"That was such liberal-bubble stuff — I actually thought it was dealing with racism by using racism," she says

By Aurelie Corinthios
May 24, 2018 12:58 PM
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Comedians are known for pushing the envelope when it comes to social issues — but Sarah Silverman recognizes that she crossed a line when she did an entire episode of her own Comedy Central show in blackface.

In a new interview with GQ, the comedian said she’s “horrified” by sketch, which was the plotline to a 2007 episode of Comedy Central’s The Sarah Silverman Program called “Face Wars.”

“Comedy by nature is not at all evergreen,” she told the magazine. “So if you’re doing it right, you look back at your old stuff and you’re horrified. I don’t stand by the blackface sketch. I’m horrified by it, and I can’t erase it. I can only be changed by it and move on.”

Silverman, who now stars in her own Hulu talk show, I Love You, America, said at the time, she was actually “praised” for that kind of comedy.

“It made me famous! It was like, I’m playing a character, and I know this is wrong, so I can say it. I’m clearly liberal,” she said. “That was such liberal-bubble stuff, where I actually thought it was dealing with racism by using racism. I don’t get joy in that anymore. It makes me feel yucky. All I can say is that I’m not that person anymore.”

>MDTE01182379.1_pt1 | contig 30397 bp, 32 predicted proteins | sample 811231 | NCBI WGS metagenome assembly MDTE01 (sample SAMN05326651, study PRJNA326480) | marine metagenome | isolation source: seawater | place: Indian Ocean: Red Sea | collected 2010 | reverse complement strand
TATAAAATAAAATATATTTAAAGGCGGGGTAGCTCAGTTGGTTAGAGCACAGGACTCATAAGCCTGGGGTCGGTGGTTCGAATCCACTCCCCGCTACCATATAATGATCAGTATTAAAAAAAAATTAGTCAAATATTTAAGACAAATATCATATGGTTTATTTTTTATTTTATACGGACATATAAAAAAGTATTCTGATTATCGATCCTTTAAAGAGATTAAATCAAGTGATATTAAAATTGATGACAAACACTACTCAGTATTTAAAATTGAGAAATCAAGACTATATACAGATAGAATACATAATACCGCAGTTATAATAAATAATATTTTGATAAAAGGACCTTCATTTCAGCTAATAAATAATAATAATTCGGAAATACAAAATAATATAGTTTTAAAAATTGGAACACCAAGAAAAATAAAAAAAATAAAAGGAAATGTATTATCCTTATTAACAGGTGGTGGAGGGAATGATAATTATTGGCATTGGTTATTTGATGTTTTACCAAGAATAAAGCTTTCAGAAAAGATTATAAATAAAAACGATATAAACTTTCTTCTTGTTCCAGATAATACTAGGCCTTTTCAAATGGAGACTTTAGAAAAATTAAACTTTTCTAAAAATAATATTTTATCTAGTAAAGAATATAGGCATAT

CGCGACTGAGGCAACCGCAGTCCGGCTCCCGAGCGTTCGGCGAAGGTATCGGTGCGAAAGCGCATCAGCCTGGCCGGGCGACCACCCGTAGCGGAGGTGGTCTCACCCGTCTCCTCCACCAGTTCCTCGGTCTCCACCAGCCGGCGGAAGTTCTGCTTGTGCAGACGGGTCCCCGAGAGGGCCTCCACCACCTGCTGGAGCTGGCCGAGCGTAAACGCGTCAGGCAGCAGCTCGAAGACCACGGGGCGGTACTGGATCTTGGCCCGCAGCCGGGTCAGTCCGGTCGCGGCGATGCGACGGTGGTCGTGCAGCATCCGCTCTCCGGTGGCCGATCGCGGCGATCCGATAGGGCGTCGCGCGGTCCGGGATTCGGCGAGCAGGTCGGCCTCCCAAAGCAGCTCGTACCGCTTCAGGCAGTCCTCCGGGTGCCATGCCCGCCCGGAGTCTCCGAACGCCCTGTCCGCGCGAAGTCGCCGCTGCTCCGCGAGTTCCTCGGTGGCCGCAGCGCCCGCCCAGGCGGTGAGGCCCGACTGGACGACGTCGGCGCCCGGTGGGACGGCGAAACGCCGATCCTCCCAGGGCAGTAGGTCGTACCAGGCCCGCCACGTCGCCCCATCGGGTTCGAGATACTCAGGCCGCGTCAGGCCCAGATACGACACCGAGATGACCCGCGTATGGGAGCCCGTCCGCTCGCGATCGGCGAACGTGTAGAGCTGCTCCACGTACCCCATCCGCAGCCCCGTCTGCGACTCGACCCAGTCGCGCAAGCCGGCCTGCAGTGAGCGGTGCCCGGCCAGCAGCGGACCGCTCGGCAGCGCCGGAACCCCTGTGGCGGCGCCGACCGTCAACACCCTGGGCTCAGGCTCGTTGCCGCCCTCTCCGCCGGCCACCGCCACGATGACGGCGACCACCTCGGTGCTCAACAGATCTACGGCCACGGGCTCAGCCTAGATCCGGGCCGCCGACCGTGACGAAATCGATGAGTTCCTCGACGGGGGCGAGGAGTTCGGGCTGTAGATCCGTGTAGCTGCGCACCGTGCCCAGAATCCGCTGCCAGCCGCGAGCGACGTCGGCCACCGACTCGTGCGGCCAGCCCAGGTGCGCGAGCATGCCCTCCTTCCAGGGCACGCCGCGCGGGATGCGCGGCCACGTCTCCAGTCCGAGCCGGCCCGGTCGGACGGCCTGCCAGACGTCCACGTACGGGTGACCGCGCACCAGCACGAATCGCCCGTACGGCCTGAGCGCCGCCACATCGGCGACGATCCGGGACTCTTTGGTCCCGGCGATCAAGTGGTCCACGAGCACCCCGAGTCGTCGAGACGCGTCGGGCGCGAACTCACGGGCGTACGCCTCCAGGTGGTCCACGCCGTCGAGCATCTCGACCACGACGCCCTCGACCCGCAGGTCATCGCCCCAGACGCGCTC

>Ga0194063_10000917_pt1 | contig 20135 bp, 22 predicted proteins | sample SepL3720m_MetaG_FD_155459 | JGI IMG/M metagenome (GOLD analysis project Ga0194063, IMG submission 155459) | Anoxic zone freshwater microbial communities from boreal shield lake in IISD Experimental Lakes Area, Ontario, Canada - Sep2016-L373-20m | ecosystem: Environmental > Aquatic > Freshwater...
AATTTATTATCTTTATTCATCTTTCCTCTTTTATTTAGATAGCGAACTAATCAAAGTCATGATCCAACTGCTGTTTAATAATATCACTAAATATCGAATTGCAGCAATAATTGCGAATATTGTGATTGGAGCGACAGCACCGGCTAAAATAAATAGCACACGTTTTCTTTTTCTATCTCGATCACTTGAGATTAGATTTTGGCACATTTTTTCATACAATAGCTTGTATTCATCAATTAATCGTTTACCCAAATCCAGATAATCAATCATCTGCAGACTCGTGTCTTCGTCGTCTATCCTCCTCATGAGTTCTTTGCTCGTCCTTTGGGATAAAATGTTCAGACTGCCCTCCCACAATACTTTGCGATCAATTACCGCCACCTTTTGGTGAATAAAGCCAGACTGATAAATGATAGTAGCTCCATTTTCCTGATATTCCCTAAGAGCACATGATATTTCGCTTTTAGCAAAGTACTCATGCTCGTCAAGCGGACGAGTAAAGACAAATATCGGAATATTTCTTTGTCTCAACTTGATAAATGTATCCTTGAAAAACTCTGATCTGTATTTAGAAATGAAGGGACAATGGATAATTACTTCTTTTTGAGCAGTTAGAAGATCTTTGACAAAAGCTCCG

Asked whether she feels funnier now, the comedian said she’s “just fundamentally different.”

“You have to take a chance and go with where you are and what is funny to you now,” she said. “When comics really establish a thing and they get famous for it, a lot of them are really terrified to change. Then they become caricatures of themselves and it can’t be who they still are. It’s a risk you have to take, or it’s just gonna end up being embarrassing.”

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That’s not the first time Silverman has expressed regret over the infamous sketch. In 2015, she told a caller on Watch What Happens Live with Andy Cohen that it was her most regrettable joke.

“It’s forever there and it looks [like] it’s totally racist out of context, and I regret that,” she said. “But there’s nothing I can do about that.”